I really want to lose some weight this month, but nutrition is hard, and it can’t run on instinct. So I made a spreadsheet to calculate calories and macros. I’m not a dietician or a nutritionist so my diet numbers should definitely not be trusted. I just followed examples and combined them to build my diet. What can be trusted is how I loaded the information from official government sources, and how I did my research.
The main reason I built it was because I found no free online macro diet planners that didn’t require account sign up. I found things that told me my macros, but nothing that suggested a diet to me or let me start trying to goal seek towards the suggested macros. I used a generic online macro calculator set to low carb. The next step was to locate a database of macro and nutrition information. Luckily the USDA publishes such a database, and someone kindly went to the trouble of converting it to sqlite.
I would much prefer to work with SQLite, because I can join tables, and perform calculations in a much easier fashion than in a bunch of spreadsheets, and joining things manually. I used the following query to compute the information to import into Google Sheets.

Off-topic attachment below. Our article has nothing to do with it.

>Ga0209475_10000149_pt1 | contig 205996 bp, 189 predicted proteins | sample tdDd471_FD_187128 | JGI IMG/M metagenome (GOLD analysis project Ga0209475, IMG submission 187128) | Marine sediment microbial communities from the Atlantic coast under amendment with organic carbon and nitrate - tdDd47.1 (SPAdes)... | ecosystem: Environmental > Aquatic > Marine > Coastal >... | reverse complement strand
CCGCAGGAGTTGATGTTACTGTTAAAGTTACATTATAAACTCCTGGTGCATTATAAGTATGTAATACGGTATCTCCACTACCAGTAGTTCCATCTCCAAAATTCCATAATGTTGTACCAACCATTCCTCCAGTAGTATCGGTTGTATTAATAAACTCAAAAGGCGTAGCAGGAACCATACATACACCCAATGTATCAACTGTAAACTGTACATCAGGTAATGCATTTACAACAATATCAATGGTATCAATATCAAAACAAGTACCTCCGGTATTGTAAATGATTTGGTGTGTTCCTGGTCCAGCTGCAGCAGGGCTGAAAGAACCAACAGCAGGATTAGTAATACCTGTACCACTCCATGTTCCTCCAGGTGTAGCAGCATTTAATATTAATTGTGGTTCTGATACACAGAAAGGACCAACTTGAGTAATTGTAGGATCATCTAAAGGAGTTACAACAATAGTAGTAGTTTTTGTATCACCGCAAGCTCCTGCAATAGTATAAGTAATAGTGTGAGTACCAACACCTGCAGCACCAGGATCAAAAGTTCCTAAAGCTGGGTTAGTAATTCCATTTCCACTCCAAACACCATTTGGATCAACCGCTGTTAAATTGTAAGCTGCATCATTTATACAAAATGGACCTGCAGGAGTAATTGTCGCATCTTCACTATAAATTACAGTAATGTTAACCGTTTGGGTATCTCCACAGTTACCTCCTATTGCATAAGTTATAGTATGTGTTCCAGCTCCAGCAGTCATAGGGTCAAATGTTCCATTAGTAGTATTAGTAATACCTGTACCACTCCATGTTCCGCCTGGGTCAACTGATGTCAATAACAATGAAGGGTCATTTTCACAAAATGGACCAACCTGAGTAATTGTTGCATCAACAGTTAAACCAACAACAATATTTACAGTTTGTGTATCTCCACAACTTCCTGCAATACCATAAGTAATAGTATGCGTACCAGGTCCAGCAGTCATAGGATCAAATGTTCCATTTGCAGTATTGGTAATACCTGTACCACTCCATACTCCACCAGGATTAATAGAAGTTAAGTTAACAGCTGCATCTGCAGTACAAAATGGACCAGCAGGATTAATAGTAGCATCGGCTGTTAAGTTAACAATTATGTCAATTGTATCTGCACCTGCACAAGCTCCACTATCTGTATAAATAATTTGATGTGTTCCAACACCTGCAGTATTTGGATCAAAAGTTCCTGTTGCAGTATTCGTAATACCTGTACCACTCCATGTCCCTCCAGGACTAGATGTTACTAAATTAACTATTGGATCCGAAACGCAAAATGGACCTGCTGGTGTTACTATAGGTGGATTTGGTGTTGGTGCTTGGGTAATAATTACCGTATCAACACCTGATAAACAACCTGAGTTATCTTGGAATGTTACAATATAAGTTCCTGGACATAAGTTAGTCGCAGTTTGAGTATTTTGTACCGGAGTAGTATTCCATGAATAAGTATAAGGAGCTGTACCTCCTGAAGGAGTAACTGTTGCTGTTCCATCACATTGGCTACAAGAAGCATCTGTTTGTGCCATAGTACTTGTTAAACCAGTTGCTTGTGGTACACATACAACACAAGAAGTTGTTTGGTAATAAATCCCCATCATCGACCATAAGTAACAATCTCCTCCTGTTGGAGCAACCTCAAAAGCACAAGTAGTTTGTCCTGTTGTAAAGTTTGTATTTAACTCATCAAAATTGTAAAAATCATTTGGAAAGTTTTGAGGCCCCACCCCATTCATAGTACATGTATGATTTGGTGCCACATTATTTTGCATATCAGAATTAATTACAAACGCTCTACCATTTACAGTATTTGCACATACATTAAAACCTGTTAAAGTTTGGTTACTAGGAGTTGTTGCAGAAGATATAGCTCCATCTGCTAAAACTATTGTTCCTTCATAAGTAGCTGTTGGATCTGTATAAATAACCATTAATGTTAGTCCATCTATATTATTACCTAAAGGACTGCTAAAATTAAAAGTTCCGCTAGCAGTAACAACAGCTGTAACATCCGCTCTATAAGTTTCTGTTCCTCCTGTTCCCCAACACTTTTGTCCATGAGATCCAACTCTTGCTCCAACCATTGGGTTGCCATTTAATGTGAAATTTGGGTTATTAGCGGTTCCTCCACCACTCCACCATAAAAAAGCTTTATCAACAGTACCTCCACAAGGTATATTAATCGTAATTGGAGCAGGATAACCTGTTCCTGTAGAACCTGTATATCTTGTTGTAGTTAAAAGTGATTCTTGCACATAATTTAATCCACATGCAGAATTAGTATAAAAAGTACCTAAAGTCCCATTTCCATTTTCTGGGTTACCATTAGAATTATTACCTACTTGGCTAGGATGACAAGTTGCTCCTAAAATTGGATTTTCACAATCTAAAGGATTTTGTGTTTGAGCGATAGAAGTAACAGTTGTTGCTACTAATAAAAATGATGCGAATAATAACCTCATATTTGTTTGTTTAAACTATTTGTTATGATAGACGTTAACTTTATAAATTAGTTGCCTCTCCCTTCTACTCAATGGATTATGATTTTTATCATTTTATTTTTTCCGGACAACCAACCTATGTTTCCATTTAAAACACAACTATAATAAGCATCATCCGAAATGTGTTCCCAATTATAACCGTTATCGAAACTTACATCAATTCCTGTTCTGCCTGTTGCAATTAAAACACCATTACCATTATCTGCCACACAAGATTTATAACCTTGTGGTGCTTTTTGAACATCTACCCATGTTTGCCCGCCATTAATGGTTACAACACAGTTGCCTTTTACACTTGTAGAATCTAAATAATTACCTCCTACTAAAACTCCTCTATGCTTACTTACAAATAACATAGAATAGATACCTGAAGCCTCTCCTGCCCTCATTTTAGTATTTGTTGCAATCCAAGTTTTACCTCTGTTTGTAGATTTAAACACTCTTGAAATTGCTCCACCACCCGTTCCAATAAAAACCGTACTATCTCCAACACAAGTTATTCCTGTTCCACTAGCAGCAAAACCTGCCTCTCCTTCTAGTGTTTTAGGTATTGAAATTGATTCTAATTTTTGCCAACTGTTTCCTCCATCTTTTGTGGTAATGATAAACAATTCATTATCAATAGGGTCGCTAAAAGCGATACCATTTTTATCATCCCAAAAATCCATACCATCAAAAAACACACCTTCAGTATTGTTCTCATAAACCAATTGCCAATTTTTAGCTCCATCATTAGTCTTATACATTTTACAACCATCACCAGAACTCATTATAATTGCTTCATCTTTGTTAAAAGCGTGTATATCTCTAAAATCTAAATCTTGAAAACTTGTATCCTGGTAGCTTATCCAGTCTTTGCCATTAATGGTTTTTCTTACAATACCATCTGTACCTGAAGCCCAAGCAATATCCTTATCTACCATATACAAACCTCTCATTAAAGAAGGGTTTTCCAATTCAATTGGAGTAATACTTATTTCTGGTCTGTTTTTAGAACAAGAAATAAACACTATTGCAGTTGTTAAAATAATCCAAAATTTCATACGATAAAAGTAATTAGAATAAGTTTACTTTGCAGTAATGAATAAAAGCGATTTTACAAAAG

The database is organized in a relative normalized form. I wanted it
denormalized to include macros and calories per serving size. I find
that using serving size makes it easier for my monkey brain to get a
grip on the quantity. After all, how much really is 100 grams of eggs?
It’s not a human like quantity. I want to know the values for 3 eggs,
and they are unlikely to be perfect. I used correlated subqueries, since
that was easier than joining or pivoting any special way. The
nutrient_id fields come from the nutrient table which has specific
nutrients for every food item in 100 gram quantities.
This information was exported as a CSV and imported into a single sheet.
I then used
=INDEX(MATCH(...)) statements to look up foods from this
table. I also had it extend quantities out and perform some
autocompletion via the data validation features of Google Sheets. The
autocomplete made it really easy to locate the macros and quickly create
a balanced meal plan.
If there’s any interest I can share my actual spreadsheet. Otherwise I think it’s a good exercise to go and build it yourself. The data munging is fairly interesting as is digging through the USDA’s data dictionary on this database. Future work could include automatic goal seek to balance out the macros or porting to use real excel for better performance. Google Sheets leaves something to be desired with autocomplete speed.